Power of one

He lost his leg, and still fin­ished a half marathon.

The Star Malaysia - Star2 - - LIVING - By LES­LIE BARKER

THE day af­ter Mike Di­mas had his left leg am­pu­tated be­low the knee, his sis­ter Yolanda sent me an email from his hospi­tal room.

“I told him that if by June he was up and around, I was go­ing to en­ter him in the lot­tery for the Hous­ton half marathon.”

That was April 24 last year. Mike had been in the hospi­tal for 22 days, fight­ing a painful and emo­tional bat­tle with necro­tis­ing fasci­itis (flesh-eat­ing bac­te­rial syn­drome). When the bac­te­ria were fi­nally out of his sys­tem – af­ter count­less ex­cru­ci­at­ing hours in a hy­per­baric cham­ber and three surg­eries – doc­tors told Mike he might lose his leg.

“I said, ‘Af­ter all the work you did to save my foot, you’re go­ing to cut my leg off?’” re­calls Mike, 45. “They looked at me and said, ‘We weren’t try­ing to save your foot. We were try­ing to save your life.’”

At that point, the idea of be­ing mo­bile at all, much less walk­ing 13.1 miles (21km), was all but un­fath­omable.

So, as her brother be­gan his sec­ond night with only one leg, Yolanda willed her­self to look for­ward: “I can only imag­ine how much we’d all be cry­ing if Mike was able to do the half,” she wrote to me. “Don’t want to rush him though.”

Mike had never been a run­ner. Not a walker, ei­ther. But Yolanda, a long­time coach for Luke’s Locker, knew how em­pow­er­ing cross­ing a start­ing line – and, if you’re lucky, the fin­ish as well – can be.

“I wanted to give him a goal,” says my long­time friend, with whom I re­con­nected when I was train­ing for my own first half marathon years ago. “We were all afraid.”

Less than two months af­ter Mike left the hospi­tal, Yolanda put his name, hers and that of an­other sis­ter, Liz San­tos, into the draw­ing for the half marathon – which would take place, by the way, on her 50th birth­day.

They had an un­der­stand­ing: If all three were selected, they’d all do it. If not, none of them would.

The morn­ing of the lot­tery, Yolanda sent a text to Mike at 5:15am: “Pack your bags. We’re go­ing to Hous­ton.”

That same day, Mike was fit­ted with his first pros­thetic. So, he says, “It seemed like a pretty good sign the half marathon was some­thing I needed to be do­ing.”

Through­out the next six months, Yolanda made a point not to set up a sched­ule for Mike. In­stead, she’d just ask pe­ri­od­i­cally how ev­ery­thing was go­ing, or how far he’d last walked.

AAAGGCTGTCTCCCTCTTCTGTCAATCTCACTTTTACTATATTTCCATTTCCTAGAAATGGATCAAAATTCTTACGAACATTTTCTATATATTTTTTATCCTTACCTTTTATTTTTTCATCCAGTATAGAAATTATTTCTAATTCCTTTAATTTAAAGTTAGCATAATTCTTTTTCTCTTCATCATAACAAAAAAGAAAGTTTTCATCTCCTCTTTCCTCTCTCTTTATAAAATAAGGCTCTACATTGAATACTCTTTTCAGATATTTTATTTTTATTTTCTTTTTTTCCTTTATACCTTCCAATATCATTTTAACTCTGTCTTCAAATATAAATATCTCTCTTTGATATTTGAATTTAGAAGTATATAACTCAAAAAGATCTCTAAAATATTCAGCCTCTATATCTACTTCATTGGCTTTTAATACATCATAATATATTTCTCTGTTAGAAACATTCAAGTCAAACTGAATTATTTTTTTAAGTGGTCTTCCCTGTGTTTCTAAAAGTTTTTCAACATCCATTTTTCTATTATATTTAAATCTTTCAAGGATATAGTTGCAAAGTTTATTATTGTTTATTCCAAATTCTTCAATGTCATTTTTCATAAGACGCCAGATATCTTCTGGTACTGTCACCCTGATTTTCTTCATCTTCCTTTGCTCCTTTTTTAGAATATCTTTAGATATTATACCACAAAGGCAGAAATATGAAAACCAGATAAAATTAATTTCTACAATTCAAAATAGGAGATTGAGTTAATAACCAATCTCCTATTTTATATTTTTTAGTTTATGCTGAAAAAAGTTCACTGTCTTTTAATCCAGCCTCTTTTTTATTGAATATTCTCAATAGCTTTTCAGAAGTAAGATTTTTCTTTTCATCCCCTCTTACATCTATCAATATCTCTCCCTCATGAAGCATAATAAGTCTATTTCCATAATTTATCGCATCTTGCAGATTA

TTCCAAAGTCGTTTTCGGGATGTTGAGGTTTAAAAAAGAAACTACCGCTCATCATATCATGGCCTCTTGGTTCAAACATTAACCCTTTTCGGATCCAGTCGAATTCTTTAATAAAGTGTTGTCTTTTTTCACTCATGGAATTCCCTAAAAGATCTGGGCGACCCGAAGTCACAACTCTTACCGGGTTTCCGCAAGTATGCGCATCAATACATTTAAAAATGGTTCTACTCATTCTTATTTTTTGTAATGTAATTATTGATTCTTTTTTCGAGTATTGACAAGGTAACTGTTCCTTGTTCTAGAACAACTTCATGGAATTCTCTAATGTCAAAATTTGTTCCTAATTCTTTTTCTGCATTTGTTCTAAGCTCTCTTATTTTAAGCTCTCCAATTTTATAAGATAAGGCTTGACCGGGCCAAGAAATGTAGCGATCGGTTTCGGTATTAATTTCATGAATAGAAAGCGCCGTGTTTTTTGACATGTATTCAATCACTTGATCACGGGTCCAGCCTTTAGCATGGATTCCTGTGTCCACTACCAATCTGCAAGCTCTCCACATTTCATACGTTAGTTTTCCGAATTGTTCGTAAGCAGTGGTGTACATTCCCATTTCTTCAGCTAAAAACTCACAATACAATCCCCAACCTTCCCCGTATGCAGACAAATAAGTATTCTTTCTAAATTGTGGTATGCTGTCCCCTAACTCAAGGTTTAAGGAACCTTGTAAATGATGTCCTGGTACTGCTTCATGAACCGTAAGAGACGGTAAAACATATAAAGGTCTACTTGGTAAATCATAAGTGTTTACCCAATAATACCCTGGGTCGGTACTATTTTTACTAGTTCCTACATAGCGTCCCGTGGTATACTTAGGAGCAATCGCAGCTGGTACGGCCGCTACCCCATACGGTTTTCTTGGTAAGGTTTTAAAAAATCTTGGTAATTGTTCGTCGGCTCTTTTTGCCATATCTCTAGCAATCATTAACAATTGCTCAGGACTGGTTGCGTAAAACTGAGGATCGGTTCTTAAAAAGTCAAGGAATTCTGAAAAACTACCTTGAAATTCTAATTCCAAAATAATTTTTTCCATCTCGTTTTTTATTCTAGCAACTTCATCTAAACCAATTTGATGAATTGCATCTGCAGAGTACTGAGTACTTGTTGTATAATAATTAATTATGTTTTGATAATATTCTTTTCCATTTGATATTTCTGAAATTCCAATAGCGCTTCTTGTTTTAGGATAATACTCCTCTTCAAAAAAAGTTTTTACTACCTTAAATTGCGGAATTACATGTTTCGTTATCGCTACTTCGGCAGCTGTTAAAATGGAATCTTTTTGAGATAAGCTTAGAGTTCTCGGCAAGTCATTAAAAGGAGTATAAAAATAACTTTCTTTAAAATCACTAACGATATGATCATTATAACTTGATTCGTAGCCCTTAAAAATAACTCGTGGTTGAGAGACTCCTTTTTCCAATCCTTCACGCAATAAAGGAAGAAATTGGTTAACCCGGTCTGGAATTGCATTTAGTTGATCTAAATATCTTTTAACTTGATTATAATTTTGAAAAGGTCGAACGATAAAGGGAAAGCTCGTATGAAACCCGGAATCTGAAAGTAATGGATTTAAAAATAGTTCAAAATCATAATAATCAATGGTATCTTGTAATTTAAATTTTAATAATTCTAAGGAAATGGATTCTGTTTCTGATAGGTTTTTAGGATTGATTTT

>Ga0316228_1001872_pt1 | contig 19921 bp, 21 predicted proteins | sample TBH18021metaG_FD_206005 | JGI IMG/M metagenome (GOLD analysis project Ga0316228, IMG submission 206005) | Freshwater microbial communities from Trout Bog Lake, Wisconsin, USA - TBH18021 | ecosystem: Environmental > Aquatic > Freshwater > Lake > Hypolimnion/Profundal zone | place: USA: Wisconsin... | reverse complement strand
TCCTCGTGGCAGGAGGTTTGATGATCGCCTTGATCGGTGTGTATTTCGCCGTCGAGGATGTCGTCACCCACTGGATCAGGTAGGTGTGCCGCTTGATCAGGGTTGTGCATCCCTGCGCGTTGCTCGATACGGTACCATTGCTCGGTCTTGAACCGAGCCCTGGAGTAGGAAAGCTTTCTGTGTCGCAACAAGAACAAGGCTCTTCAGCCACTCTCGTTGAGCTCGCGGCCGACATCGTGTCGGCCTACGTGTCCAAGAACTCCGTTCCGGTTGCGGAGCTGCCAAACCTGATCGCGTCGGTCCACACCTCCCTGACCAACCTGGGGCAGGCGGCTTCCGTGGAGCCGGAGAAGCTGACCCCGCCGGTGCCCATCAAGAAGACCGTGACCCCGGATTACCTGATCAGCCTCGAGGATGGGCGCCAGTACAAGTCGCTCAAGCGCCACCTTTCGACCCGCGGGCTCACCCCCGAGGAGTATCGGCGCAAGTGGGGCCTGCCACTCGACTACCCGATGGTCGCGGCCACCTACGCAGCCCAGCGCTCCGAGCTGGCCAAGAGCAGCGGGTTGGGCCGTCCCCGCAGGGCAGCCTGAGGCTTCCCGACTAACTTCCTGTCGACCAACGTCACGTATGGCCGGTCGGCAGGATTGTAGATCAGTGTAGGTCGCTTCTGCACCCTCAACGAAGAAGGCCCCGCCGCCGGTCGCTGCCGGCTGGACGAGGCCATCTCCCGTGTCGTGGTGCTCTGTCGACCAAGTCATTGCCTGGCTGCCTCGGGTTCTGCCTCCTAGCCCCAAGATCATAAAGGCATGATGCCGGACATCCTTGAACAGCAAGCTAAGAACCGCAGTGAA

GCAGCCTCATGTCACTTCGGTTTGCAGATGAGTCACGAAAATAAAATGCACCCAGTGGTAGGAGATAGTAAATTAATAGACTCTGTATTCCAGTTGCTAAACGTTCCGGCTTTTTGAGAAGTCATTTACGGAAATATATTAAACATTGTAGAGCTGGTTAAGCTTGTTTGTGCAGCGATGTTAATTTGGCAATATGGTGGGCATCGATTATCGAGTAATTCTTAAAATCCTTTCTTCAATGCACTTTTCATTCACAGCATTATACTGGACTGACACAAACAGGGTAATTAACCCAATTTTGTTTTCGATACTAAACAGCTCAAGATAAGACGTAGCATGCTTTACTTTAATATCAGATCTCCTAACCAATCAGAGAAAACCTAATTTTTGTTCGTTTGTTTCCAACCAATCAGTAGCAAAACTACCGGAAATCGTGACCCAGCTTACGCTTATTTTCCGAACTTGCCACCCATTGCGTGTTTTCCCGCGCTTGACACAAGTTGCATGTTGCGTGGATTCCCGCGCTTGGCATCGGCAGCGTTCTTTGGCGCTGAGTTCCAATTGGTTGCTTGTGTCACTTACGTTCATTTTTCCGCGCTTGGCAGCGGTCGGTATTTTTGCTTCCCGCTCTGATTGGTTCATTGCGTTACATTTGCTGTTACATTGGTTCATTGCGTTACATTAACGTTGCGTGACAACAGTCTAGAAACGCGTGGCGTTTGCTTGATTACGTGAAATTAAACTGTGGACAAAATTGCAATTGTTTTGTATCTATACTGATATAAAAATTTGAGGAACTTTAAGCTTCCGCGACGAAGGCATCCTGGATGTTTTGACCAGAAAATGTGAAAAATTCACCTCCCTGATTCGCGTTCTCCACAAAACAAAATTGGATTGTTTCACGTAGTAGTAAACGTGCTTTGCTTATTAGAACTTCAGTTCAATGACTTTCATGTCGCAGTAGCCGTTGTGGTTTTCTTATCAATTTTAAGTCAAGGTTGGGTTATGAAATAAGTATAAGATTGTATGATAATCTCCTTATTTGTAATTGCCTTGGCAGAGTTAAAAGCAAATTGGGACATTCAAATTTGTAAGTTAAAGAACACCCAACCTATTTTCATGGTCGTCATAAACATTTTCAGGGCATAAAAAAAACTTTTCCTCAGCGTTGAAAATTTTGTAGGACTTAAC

The only time they walked to­gether was New Year’s Day.

“That’s when I re­alised how hard it was go­ing to be for him,” Yolanda says. “When he walks, he has to be aware of ev­ery­thing go­ing on with the pros­thetic. He has to stop now and then to do main­te­nance.”

Early in his heal­ing process, people told Mike there would come a day when los­ing a leg wouldn’t be all he thought about. Maybe that would be true for some­one else, he’d tell them; “not for me”.

“I was wrong,” he says now. “They were right. It’s no longer the thing that dom­i­nates my life or dom­i­nates my day.”

Sun­day morn­ing of the race, Mike woke up at 2am and started get­ting dressed, think­ing it was hours later. He was ner­vous, Yolanda says; she was try­ing not to cry. Mike, for his part, in­sists that first and fore­most, “We were cel­e­brat­ing Yolanda’s birth­day. I wanted to make sure people un­der­stood that. I didn’t do this to try to be in­spir­ing or to prove any­thing to any­one.”

But people were in­spired; how could they not be? There was the po­lice of­fi­cer who came run­ning up to them and said, “Best of luck to you, man,” and shook Mike’s hand.

When he and his sis­ters reached the wa­ter stops, vol­un­teers would read his name on his bib and chant, “Mike! Mike! Mike!” Yolanda says. Ev­ery now and then, she’d start look­ing for a place for Mike to sit down so he could change the lin­ers in his pros­thetic. Around Mile 10 (16km), Mike says he al­most gave in to his fa­tigue. But he kept go­ing.

At just over Mile 11 (17.6km), Yolanda put the dis­tance re­main­ing in per­spec­tive: “That’s just two laps around North­Park.”

“I said, “We’ve got this,’” Mike says. “‘Let’s go.’ At that point, we were side-by-side with the full marathon people. We heard more mu­sic, and we re­alised we were go­ing to fin­ish. We had our own en­ergy, just the three of us.”

He re­mem­bers turn­ing a cor­ner and see­ing friends and fam­ily – in­clud­ing their wildly ex­cited five-year-old nephew – at the fin­ish line. He felt a “well of emo­tion”.

“I can re­mem­ber walk­ing across it and turn­ing to Liz, but the mem­ory seems very sur­real,” Mike says. “It was like, ‘Re­ally?’ As sur­real as it was to cross the start line, it was that sur­real to cross the fin­ish line.”

“I’m not the only per­son who walked the half marathon that day,” he says. I’m not the only per­son who’s walked one ever. It’s a very per­sonal jour­ney. It was me walk­ing that marathon. Yes, I have chal­lenges, but ev­ery­body has chal­lenges.

“Ev­ery­body’s jour­ney is their own. For me, go­ing 13.1 miles (21km) might as well have been go­ing 100 miles (160km) for what it did for me, for the ac­com­plish­ment in my mind. It was much more emo­tional, more of a psy­cho­log­i­cal win than any­thing else.” – The Dal­las Morn­ing News/ McClatchy

Tri­bune

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